This past summer, I served on a Neighborhood Advisory Council that reviewed charter school proposals for Chicago’s Southwest Side. The most important decision we faced was whether to support a new Noble Network charter high school in our neighborhood.
A neighbor who has children at Noble had invited me to join the council, a group of volunteers that advises the Chicago Board of Education on charter school decisions. I wanted to see what Noble’s schools are like.
My middle son is in eighth grade this year and he wants a good school close to home. He has the grades to go to a selective enrollment high school, but he doesn’t want to travel that far. He and many other young people in the neighborhood want a Noble Network high school close to home.
In the end, our advisory council voted 3-to-2 against the Noble proposal, but that vote left out an important voice: the voice of parents whose primary language is Spanish.
When I first participated in a required Chicago Public Schools training session for new advisory council members, about a dozen other parents were there who, like me, mostly spoke Spanish. But while we were provided with an interpreter then and at later meetings, the written proposals for charter schools were made available to us only in English.
That made the proposals hard to evaluate for those of us who spoke only Spanish. None of those parents stayed except me.
I stayed for my son. I wanted to know what kinds of schools we might be getting. We need options. To understand the written proposals, I spent a lot of time with my older son, who was home for the summer from the University of Illinois at Champaign-Urbana. We spent a lot of late-night hours talking through what the proposals said. His help was crucial to my understanding.
When our advisory council met to vote on the proposals, the biggest surprise for me was that some council members argued that Noble did not have the capacity to operate a school. Some said that Noble had no track record. How is that possible? That is incorrect.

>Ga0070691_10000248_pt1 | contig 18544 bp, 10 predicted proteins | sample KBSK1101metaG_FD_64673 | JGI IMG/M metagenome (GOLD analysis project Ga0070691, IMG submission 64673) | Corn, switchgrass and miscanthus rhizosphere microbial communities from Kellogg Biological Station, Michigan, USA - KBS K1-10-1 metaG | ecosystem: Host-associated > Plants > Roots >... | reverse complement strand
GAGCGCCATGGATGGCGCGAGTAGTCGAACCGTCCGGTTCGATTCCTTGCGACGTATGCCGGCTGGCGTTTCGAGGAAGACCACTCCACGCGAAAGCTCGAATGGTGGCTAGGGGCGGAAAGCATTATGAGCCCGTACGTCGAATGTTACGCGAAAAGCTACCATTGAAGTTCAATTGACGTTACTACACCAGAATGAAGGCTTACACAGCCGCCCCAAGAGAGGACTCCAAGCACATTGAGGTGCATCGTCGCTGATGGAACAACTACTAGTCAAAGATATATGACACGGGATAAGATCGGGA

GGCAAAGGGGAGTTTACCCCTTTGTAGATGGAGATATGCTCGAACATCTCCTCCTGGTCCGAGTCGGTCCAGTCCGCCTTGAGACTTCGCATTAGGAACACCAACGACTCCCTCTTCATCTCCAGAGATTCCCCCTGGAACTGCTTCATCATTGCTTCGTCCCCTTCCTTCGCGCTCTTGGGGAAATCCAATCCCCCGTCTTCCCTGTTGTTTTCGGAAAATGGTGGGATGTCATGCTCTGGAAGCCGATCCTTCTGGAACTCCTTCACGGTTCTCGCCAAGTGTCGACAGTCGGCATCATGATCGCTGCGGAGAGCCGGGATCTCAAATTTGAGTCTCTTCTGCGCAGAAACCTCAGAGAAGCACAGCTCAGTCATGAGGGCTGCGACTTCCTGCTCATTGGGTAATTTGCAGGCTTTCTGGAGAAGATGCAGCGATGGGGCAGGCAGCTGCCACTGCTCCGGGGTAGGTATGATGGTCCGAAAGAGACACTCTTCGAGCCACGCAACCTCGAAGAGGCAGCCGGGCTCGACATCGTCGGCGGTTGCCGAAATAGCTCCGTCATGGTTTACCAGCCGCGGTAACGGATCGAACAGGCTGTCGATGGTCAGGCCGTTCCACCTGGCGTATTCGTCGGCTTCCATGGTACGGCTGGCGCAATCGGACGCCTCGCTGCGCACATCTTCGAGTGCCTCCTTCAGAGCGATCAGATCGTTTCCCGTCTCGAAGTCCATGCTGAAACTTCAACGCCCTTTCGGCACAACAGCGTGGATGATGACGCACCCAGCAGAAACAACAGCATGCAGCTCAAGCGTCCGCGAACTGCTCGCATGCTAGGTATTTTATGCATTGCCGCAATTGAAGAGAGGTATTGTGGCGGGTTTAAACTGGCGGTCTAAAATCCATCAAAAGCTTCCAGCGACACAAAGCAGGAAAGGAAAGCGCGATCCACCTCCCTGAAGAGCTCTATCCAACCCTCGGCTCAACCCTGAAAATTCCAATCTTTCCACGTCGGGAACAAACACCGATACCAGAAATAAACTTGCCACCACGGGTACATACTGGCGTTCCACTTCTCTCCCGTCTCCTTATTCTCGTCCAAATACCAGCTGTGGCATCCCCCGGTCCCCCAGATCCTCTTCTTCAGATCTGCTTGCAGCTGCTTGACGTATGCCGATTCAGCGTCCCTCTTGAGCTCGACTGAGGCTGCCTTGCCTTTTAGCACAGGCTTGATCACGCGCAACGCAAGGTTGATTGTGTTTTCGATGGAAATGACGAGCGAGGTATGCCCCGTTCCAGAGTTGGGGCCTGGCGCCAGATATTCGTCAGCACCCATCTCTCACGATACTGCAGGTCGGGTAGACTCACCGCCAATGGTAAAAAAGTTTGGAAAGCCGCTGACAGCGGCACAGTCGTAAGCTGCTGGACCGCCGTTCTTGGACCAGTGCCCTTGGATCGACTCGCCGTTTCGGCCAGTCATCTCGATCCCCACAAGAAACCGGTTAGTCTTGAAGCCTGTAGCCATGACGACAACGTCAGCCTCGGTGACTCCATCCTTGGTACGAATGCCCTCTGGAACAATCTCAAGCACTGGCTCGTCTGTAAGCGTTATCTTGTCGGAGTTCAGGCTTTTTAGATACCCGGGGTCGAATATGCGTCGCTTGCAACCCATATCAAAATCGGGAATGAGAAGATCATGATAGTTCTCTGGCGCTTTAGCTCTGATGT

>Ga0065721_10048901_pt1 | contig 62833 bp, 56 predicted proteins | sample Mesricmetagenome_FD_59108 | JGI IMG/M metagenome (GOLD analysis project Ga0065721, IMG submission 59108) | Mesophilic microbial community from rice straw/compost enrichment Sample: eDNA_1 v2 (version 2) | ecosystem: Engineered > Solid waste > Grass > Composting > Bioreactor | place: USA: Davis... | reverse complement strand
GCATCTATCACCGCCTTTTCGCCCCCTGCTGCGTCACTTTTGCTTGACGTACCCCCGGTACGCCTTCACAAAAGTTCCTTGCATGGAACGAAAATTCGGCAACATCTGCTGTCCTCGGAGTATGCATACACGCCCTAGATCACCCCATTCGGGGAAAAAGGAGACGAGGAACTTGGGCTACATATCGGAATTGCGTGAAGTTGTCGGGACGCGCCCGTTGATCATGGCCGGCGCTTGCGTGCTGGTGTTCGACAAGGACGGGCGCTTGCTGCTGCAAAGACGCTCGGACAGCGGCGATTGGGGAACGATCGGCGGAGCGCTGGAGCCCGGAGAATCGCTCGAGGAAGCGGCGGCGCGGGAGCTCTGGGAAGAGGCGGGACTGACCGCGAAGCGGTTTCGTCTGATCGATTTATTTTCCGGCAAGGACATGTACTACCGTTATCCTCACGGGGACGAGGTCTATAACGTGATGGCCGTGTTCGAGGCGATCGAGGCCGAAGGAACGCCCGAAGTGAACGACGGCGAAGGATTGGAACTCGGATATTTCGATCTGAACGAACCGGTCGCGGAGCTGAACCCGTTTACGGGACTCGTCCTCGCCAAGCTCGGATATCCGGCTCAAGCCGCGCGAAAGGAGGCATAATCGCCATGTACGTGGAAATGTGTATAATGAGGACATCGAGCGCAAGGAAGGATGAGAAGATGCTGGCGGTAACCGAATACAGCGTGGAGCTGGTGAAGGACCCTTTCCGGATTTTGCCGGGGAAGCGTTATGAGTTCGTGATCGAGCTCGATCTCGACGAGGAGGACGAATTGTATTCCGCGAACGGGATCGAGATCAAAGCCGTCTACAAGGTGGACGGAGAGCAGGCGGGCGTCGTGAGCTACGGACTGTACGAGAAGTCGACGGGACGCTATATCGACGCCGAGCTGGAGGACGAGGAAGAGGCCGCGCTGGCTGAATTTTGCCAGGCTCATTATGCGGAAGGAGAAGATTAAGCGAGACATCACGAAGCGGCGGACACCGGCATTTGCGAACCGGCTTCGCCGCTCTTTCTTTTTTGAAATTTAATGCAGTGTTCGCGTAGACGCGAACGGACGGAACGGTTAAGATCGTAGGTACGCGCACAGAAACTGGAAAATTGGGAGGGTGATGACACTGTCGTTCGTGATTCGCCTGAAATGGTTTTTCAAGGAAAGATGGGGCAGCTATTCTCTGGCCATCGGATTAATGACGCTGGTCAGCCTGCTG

Noble has demonstrated its capacity to help students. It gets good results, particularly around college entrance and completion. College completion is definitely the most important measure, and Noble has a track record of success there.
There are a lot of myths and misconceptions in the community. Sometimes community leaders misinform people to win support. They confuse us and create division. But we need to know the truth.
People were saying you can make it to college from any high school you attend, but that’s not entirely true. The high school you attend has a lot to do with whether you can go to college and succeed.
At the public hearings, some people seemed to feel they were in competition with Noble. Good education is not a competition. Noble is a part of the community, too. What type of governance a school has is less important than having good schools. The conflict in our community, expressed at the public hearings, made the hair on my arms stand up.
We need to stay focused on education. Without resources, we cannot move forward. Leaders of our community need to focus on resources for all schools. If we exercise our rights, we can win a lot. It would be better to unite and fight for more resources for everybody.
And everyone should respect the right of our students to have a choice. Our students need the right to choose a school that best fits their needs.
We also need good school choices closer to home. Many of our students choose selective enrollment schools or existing Noble charter schools, though the schools are far away. If they had closer options, that would be better. Our students should not have to spend two hours, three hours on buses to find a quality school.
Aside from all the politics, there is a real need for a school like Noble in our community.
At a one-day retreat at the end of ten weeks of study, our advisory committee discussed letters of support for Noble written by various politicians. I asked, “What is more important: the support of political leaders, or the voice of the community in favor of education for their children?”
My family and I are not political. We need a good school option close to our home, and Noble is offering us that.
I hope the Chicago Board of Education considers parents like me — and the other Spanish-speaking parents who could not participate because of language barriers — when they vote on Noble’s proposal on Wednesday.
Maria Esquivel is a mother of three who lives on Chicago’s Southwest Side. This commentary was translated from Spanish.
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